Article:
Saturday, August 19, 2006

Associated Press Finds Chris Woods

An Associated Press story out of Des Moines reviews the role of Iowa's blogs in state and national politics. Associated Press, "More Blogs Pop Up As Caucuses Draw Closer," Iowa City Press-Citizen, August 19, 2006, p. 9A.

The final paragraph reads, "Iowa's political blogs run the spectrum from Republican-leaning sites like [Kevin] Schmidt's newest blog,, to sites that focus on liberal issues, such as, a Web site run by Drake student Chris Woods."

The story, and the cites to sites, is just one more -- of by now many -- examples of the fact that something very profound is changing in a mediasphere in which a few-to-many model has morphed into a many-to-many model. The change would be taking place whether the mainstream media recognized it or not.

It's the product of machine copiers (instead of printing presses), computer graphics that puts manuscript (or brochure) design in the hands of all, relatively cheap video and digital still cameras, and then the multiple distribution systems made possible by the Internet and the Web: Web pages, blogs, sites for display of photos or video, Facebook and MySpace, listservs and groups, even multiple-addressee emails. All of which was preceded by the public access channels on the corporate cable television systems that enabled anyone to distribute his or her own television program to the community.

This decrease in prices, this reduction in what the economists call "barriers to entry," I have dubbed "the 99.9% off sale." [See "Orders of Magnitude and the '99.9%-Off Sale," in Nicholas Johnson, "Law of Electronic Media: Concepts, Perspectives and Goals" (1999).] That is, instead of the 20% to 50% off sales we're used to in January and from time to time throughout the year, these are "orders of magnitude" (10, 100, 1000 or more-fold) reductions. For example, satellite receiving dishes that were once major industrial items at $3 million apiece, dropped in price to $300,000, then $30,000, then $3000, to now $300 or less. Ditto for "printing presses," computers, video cameras, video tape recorders, and so forth.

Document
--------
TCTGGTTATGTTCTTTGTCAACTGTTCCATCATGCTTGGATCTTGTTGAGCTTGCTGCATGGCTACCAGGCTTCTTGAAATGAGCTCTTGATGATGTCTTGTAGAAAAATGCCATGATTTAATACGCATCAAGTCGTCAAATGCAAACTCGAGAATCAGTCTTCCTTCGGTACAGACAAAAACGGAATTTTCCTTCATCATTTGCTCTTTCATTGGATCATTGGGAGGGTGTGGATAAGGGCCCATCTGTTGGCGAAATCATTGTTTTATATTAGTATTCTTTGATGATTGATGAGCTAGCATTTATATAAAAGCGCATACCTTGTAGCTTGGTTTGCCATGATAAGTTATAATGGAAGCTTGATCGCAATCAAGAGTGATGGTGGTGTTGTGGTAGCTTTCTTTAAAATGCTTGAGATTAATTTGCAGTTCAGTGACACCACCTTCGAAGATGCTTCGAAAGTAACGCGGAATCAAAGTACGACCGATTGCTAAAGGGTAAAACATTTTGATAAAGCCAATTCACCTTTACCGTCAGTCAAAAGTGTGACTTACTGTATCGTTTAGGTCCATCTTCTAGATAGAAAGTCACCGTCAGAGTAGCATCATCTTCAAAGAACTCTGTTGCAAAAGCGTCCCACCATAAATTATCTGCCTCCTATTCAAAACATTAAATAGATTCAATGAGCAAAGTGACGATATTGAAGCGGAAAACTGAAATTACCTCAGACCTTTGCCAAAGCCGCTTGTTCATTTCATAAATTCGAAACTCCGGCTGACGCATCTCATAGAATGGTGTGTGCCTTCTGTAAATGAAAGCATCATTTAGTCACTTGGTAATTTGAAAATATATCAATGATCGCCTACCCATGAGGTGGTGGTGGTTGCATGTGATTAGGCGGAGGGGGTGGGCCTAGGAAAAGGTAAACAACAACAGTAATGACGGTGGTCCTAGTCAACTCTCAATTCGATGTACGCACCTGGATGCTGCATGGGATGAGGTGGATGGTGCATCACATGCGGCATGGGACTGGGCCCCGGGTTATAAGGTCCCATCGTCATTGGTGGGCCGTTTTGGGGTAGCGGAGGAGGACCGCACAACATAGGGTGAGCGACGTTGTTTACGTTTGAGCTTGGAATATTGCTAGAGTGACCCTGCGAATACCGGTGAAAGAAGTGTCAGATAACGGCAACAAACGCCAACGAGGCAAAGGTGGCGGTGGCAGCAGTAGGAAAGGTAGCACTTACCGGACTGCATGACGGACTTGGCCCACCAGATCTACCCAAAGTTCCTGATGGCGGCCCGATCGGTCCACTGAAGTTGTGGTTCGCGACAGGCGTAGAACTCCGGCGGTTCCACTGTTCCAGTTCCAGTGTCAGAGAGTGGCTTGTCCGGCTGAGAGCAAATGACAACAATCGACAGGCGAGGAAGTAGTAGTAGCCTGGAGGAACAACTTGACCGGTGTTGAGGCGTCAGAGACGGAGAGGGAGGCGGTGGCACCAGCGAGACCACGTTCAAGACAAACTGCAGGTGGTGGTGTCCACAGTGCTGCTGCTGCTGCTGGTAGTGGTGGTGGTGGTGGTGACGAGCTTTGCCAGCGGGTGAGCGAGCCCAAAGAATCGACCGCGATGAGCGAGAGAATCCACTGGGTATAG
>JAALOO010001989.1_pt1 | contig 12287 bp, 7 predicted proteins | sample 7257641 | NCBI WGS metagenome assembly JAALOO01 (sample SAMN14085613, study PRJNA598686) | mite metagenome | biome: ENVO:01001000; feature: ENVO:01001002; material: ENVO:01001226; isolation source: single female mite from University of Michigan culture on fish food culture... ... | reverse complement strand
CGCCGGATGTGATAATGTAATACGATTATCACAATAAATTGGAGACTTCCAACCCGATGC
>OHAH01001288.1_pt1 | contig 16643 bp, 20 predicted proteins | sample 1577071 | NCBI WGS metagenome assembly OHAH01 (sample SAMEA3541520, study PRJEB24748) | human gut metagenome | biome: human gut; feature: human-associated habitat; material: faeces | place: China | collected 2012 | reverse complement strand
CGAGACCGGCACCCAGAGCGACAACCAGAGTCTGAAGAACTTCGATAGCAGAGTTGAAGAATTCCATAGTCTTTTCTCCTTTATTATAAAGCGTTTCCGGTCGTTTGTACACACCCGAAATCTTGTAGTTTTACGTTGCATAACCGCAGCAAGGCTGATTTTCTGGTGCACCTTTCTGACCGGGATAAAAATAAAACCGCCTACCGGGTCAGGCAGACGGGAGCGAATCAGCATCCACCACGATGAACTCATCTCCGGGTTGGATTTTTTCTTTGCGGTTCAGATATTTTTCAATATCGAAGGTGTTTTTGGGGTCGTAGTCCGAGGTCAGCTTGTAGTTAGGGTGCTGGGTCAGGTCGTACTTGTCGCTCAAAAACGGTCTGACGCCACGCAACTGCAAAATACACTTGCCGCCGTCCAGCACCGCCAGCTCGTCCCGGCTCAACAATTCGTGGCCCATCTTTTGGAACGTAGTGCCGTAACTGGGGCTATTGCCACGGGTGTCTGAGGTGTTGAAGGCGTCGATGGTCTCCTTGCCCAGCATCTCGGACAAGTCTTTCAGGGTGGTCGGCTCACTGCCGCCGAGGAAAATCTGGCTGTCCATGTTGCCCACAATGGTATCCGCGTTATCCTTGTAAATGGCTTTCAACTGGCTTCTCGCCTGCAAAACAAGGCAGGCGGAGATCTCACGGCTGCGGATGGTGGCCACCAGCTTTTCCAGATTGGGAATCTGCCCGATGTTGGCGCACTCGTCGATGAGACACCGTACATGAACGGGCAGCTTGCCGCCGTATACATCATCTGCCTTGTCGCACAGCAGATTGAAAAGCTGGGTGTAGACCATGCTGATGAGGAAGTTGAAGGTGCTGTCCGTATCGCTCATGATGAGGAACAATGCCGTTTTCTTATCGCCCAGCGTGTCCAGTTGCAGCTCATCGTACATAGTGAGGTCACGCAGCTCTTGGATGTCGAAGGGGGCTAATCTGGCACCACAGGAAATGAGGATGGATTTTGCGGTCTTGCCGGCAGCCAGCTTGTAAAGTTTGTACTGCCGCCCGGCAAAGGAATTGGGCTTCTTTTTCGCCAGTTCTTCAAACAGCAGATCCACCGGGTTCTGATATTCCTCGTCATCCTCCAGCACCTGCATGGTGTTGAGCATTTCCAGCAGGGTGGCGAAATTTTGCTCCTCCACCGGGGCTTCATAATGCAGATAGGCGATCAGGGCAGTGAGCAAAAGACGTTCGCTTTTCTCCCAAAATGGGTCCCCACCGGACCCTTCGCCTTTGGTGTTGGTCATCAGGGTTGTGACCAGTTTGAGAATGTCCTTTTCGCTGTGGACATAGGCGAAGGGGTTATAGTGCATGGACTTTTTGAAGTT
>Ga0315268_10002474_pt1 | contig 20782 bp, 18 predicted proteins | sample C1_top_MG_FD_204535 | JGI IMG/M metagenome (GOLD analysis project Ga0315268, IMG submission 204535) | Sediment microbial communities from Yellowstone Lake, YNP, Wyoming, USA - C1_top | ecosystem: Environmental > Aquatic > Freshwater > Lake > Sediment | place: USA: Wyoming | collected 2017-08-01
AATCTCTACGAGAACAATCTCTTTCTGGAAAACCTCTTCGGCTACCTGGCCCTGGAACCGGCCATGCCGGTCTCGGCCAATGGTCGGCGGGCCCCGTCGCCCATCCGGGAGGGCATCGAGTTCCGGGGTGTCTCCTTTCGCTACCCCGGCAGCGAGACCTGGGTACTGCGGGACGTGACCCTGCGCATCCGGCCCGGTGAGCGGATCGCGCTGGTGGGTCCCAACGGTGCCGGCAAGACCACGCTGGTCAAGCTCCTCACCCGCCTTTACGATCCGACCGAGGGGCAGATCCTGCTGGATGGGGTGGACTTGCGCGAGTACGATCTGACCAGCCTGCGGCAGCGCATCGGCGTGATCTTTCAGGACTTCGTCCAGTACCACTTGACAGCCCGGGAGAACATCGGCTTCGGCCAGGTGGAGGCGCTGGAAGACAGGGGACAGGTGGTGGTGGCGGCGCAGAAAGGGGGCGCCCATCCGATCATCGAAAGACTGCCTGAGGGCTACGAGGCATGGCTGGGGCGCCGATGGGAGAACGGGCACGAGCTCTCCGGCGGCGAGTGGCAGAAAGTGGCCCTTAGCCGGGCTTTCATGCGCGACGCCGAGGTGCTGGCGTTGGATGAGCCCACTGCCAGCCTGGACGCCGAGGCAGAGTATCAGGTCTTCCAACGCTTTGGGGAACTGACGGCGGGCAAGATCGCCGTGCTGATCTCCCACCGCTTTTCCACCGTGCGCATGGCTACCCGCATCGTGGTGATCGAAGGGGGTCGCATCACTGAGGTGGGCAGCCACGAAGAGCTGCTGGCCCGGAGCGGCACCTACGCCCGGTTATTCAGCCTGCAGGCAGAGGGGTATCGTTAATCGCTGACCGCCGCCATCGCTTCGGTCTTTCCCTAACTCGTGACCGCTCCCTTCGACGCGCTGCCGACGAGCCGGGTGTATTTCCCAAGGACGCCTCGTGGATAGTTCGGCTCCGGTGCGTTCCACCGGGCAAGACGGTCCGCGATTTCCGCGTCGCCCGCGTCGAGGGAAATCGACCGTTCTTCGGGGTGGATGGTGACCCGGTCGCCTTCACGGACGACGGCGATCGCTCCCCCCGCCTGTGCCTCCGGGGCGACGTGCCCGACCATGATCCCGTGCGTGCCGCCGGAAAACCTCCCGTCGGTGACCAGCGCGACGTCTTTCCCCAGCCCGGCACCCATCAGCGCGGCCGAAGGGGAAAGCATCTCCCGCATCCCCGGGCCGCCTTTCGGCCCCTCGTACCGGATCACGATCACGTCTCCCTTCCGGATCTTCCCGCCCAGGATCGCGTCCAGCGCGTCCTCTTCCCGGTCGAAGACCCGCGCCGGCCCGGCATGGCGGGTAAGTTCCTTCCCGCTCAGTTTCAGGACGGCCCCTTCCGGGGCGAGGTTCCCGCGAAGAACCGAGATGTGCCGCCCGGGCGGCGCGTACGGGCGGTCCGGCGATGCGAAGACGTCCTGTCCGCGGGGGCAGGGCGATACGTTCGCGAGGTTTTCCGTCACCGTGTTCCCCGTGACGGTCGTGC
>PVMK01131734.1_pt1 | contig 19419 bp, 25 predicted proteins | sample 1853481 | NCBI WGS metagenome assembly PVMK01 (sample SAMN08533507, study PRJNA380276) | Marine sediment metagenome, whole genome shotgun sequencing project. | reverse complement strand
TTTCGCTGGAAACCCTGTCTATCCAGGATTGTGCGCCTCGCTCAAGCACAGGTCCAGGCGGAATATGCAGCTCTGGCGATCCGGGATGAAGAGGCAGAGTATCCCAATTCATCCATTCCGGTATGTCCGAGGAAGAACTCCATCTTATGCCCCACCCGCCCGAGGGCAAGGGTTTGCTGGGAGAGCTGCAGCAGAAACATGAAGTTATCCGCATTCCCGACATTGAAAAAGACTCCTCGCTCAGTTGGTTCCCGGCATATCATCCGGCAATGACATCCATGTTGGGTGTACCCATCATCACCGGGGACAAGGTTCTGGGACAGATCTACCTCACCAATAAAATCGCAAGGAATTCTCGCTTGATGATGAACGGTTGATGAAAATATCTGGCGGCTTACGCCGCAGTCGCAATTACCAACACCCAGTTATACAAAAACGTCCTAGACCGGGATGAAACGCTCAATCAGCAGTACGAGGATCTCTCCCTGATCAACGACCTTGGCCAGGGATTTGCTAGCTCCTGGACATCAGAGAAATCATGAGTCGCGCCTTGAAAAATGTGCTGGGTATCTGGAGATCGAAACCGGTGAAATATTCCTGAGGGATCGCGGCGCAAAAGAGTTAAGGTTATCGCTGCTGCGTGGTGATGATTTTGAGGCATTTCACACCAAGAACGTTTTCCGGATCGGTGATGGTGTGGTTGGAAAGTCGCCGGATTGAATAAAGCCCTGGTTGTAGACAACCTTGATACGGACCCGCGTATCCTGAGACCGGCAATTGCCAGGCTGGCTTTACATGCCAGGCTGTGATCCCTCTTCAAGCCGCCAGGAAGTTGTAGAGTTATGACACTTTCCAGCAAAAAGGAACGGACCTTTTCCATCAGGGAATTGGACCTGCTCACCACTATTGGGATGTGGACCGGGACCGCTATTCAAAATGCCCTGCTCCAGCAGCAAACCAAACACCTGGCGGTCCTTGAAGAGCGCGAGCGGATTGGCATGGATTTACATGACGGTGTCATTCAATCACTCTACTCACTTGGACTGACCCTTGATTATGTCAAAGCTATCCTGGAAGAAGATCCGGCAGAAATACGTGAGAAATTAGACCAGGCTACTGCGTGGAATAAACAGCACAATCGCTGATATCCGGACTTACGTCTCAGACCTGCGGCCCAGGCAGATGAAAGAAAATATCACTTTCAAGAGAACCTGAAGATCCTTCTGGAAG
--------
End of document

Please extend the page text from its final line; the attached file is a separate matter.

But the mainstream media has been paying attention to the blogosphere.

I wrote earlier [Nicholas Johnson, "What is 'the press'?" August 9, 2006] of my experience of having a blog entry [Nicholas Johnson, "Caution: Wide Load, Rain Forest Ahead," August 7, 2006] turn into a newspaper's op ed column [Nicholas Johnson, "Caution: Rain Forest Ahead," August 9, 2006], and expanded in the "What is 'the press'?" piece on the many ways in which both the imput of "news," and the critique of that news, now flows both ways.

This morning's Associate Press mention of Chris Woods, Kevin Schmidt, and the Iowa political bloggers generally, is just one more example.

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